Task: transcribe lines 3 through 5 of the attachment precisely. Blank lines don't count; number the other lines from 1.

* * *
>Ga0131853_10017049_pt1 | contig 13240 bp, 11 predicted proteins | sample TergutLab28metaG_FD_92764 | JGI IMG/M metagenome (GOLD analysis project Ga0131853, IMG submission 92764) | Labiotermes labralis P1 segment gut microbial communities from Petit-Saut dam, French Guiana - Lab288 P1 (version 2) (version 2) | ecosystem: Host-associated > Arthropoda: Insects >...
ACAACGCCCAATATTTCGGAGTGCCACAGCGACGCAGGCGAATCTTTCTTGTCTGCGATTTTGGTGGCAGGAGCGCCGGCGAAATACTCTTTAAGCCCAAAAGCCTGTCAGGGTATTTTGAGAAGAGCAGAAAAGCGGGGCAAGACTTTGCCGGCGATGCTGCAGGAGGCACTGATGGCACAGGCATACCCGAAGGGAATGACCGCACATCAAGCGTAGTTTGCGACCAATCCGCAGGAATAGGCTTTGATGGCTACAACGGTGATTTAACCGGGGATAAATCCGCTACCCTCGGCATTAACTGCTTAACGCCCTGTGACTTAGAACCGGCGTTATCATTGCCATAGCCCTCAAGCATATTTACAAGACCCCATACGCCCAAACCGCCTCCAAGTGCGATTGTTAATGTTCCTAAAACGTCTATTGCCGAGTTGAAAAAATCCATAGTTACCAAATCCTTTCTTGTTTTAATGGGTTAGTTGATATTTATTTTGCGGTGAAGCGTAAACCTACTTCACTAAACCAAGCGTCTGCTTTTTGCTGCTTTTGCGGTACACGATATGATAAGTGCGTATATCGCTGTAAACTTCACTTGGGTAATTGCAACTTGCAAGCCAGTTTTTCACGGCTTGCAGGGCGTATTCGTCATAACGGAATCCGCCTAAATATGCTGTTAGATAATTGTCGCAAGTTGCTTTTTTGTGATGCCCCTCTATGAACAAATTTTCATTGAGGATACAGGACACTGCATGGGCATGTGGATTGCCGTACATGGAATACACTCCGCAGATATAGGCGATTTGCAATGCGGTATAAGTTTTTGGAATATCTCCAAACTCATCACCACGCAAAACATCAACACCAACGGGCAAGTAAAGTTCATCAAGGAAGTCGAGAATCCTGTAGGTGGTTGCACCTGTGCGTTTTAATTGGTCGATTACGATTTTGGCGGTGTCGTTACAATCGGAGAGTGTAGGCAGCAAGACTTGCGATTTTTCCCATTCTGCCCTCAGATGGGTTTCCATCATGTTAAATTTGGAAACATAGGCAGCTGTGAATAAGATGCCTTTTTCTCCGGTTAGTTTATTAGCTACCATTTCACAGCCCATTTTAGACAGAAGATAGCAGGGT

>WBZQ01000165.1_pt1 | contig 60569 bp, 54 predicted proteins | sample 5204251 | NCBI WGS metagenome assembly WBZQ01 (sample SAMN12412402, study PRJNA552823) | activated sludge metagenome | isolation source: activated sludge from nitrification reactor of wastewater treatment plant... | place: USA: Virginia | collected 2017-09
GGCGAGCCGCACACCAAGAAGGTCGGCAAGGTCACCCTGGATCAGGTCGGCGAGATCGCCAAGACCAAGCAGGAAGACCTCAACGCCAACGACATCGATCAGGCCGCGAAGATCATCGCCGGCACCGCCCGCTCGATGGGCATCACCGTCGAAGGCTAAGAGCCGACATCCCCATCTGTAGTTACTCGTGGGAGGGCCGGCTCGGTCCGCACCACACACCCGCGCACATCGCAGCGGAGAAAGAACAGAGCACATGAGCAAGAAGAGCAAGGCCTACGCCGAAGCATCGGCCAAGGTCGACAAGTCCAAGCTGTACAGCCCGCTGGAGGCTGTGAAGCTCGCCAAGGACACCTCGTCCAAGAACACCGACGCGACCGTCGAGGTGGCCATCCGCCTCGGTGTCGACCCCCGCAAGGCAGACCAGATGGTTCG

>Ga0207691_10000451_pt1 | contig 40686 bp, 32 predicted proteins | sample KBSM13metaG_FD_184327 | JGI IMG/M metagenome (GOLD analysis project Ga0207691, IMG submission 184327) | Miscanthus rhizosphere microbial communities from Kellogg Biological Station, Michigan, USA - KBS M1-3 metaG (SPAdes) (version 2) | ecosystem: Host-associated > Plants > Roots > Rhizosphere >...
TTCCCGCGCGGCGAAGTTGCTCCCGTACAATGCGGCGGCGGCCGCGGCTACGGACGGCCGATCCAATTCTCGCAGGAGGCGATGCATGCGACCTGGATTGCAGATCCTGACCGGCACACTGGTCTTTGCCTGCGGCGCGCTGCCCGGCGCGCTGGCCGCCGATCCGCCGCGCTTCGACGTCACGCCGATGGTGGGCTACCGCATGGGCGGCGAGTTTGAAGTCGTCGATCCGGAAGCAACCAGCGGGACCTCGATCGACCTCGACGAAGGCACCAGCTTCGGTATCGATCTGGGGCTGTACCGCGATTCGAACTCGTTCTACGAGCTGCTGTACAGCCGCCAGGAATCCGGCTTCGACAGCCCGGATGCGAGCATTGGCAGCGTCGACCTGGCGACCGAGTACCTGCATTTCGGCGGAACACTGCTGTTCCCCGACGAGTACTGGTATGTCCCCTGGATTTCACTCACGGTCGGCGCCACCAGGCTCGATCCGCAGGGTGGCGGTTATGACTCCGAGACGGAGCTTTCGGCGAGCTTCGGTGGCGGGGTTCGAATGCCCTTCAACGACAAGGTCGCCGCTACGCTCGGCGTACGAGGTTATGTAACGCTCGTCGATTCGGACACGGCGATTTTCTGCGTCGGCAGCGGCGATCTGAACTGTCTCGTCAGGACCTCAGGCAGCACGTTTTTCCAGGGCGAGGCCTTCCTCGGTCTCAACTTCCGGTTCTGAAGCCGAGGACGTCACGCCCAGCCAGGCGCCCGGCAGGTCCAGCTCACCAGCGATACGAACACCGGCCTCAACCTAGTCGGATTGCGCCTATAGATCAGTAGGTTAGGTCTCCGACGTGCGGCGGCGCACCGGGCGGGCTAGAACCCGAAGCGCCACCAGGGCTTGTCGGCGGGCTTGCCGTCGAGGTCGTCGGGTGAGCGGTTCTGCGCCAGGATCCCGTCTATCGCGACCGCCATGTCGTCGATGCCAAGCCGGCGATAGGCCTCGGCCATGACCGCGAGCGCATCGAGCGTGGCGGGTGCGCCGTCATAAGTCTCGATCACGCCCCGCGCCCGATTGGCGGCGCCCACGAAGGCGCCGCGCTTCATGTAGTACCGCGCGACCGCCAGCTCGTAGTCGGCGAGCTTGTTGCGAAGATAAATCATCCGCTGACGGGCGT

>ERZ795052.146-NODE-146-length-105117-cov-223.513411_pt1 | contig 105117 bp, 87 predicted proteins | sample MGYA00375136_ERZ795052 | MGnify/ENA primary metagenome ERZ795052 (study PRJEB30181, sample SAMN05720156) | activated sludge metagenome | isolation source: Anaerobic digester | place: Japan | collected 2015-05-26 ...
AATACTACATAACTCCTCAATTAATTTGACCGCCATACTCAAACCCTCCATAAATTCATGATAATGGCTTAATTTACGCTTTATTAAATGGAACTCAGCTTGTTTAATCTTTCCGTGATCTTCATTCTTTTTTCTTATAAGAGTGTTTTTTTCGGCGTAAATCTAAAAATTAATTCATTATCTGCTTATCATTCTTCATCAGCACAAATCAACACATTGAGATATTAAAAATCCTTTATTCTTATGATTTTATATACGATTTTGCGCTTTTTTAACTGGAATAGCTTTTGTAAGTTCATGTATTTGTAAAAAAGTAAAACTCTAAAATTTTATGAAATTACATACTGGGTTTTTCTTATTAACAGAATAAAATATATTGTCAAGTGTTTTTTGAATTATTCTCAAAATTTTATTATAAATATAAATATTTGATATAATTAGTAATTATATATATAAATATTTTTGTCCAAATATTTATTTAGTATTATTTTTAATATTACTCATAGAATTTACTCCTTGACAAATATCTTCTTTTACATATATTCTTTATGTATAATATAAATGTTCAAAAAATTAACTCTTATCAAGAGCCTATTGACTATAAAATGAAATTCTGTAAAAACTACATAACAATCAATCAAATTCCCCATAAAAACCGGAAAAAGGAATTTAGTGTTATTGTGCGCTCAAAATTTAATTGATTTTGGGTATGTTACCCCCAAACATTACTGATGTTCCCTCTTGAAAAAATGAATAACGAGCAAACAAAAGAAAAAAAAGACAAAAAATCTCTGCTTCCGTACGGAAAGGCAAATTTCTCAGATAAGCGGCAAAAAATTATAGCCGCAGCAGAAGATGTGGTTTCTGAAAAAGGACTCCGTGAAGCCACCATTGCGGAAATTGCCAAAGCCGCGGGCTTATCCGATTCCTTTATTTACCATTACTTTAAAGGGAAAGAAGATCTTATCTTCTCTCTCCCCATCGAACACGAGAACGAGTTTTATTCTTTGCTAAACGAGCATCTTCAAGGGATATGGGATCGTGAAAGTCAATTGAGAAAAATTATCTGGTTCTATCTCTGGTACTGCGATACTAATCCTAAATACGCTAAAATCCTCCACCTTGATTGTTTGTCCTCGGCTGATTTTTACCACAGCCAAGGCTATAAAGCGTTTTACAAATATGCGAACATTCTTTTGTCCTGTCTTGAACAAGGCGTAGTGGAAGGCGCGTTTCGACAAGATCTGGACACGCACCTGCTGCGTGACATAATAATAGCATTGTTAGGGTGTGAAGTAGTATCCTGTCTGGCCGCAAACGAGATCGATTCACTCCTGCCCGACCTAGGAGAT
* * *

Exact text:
>WBZQ01000165.1_pt1 | contig 60569 bp, 54 predicted proteins | sample 5204251 | NCBI WGS metagenome assembly WBZQ01 (sample SAMN12412402, study PRJNA552823) | activated sludge metagenome | isolation source: activated sludge from nitrification reactor of wastewater treatment plant... | place: USA: Virginia | collected 2017-09
GGCGAGCCGCACACCAAGAAGGTCGGCAAGGTCACCCTGGATCAGGTCGGCGAGATCGCCAAGACCAAGCAGGAAGACCTCAACGCCAACGACATCGATCAGGCCGCGAAGATCATCGCCGGCACCGCCCGCTCGATGGGCATCACCGTCGAAGGCTAAGAGCCGACATCCCCATCTGTAGTTACTCGTGGGAGGGCCGGCTCGGTCCGCACCACACACCCGCGCACATCGCAGCGGAGAAAGAACAGAGCACATGAGCAAGAAGAGCAAGGCCTACGCCGAAGCATCGGCCAAGGTCGACAAGTCCAAGCTGTACAGCCCGCTGGAGGCTGTGAAGCTCGCCAAGGACACCTCGTCCAAGAACACCGACGCGACCGTCGAGGTGGCCATCCGCCTCGGTGTCGACCCCCGCAAGGCAGACCAGATGGTTCG

>Ga0207691_10000451_pt1 | contig 40686 bp, 32 predicted proteins | sample KBSM13metaG_FD_184327 | JGI IMG/M metagenome (GOLD analysis project Ga0207691, IMG submission 184327) | Miscanthus rhizosphere microbial communities from Kellogg Biological Station, Michigan, USA - KBS M1-3 metaG (SPAdes) (version 2) | ecosystem: Host-associated > Plants > Roots > Rhizosphere >...